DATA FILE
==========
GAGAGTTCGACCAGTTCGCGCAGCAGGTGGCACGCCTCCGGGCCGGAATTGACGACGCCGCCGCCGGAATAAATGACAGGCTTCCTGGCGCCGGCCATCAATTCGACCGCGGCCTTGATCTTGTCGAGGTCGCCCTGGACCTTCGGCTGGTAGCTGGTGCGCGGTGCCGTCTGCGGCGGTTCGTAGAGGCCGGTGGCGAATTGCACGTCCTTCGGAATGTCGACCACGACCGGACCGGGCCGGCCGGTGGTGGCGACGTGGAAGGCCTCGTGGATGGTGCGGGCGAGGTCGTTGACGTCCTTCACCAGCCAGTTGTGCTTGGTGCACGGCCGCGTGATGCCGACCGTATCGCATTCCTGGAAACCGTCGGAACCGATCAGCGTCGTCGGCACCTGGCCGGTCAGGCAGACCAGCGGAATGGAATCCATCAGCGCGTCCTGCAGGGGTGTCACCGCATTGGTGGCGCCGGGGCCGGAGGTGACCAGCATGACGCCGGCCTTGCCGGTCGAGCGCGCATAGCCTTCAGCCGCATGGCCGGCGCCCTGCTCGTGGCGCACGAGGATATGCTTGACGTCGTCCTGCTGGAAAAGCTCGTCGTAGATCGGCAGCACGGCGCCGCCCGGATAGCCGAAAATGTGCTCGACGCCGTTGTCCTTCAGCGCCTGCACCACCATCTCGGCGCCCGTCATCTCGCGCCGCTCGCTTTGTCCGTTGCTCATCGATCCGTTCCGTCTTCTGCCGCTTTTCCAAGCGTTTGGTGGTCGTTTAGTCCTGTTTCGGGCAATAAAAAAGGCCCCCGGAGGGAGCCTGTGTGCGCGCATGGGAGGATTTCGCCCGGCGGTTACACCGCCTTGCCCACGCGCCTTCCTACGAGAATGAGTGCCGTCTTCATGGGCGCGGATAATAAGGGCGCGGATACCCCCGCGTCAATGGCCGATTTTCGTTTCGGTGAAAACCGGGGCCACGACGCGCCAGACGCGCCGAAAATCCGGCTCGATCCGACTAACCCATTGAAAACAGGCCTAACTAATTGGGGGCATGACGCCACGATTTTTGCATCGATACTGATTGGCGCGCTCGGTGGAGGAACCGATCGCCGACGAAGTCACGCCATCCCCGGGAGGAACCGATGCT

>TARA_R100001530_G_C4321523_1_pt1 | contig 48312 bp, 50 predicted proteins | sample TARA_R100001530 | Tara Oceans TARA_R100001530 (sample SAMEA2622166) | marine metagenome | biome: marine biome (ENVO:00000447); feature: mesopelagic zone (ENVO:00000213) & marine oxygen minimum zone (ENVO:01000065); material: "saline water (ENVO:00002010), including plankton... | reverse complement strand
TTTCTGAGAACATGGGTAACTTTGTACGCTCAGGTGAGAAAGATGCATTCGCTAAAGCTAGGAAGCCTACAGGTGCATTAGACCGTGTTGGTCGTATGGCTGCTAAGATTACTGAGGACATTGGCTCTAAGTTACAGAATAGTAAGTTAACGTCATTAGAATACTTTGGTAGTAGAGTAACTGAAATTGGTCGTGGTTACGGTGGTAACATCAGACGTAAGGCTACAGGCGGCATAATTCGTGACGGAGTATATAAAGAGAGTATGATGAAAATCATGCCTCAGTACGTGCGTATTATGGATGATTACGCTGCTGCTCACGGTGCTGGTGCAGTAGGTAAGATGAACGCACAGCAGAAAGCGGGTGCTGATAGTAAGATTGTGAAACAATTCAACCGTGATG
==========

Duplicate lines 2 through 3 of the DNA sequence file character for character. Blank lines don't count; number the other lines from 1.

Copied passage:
>TARA_R100001530_G_C4321523_1_pt1 | contig 48312 bp, 50 predicted proteins | sample TARA_R100001530 | Tara Oceans TARA_R100001530 (sample SAMEA2622166) | marine metagenome | biome: marine biome (ENVO:00000447); feature: mesopelagic zone (ENVO:00000213) & marine oxygen minimum zone (ENVO:01000065); material: "saline water (ENVO:00002010), including plankton... | reverse complement strand
TTTCTGAGAACATGGGTAACTTTGTACGCTCAGGTGAGAAAGATGCATTCGCTAAAGCTAGGAAGCCTACAGGTGCATTAGACCGTGTTGGTCGTATGGCTGCTAAGATTACTGAGGACATTGGCTCTAAGTTACAGAATAGTAAGTTAACGTCATTAGAATACTTTGGTAGTAGAGTAACTGAAATTGGTCGTGGTTACGGTGGTAACATCAGACGTAAGGCTACAGGCGGCATAATTCGTGACGGAGTATATAAAGAGAGTATGATGAAAATCATGCCTCAGTACGTGCGTATTATGGATGATTACGCTGCTGCTCACGGTGCTGGTGCAGTAGGTAAGATGAACGCACAGCAGAAAGCGGGTGCTGATAGTAAGATTGTGAAACAATTCAACCGTGATG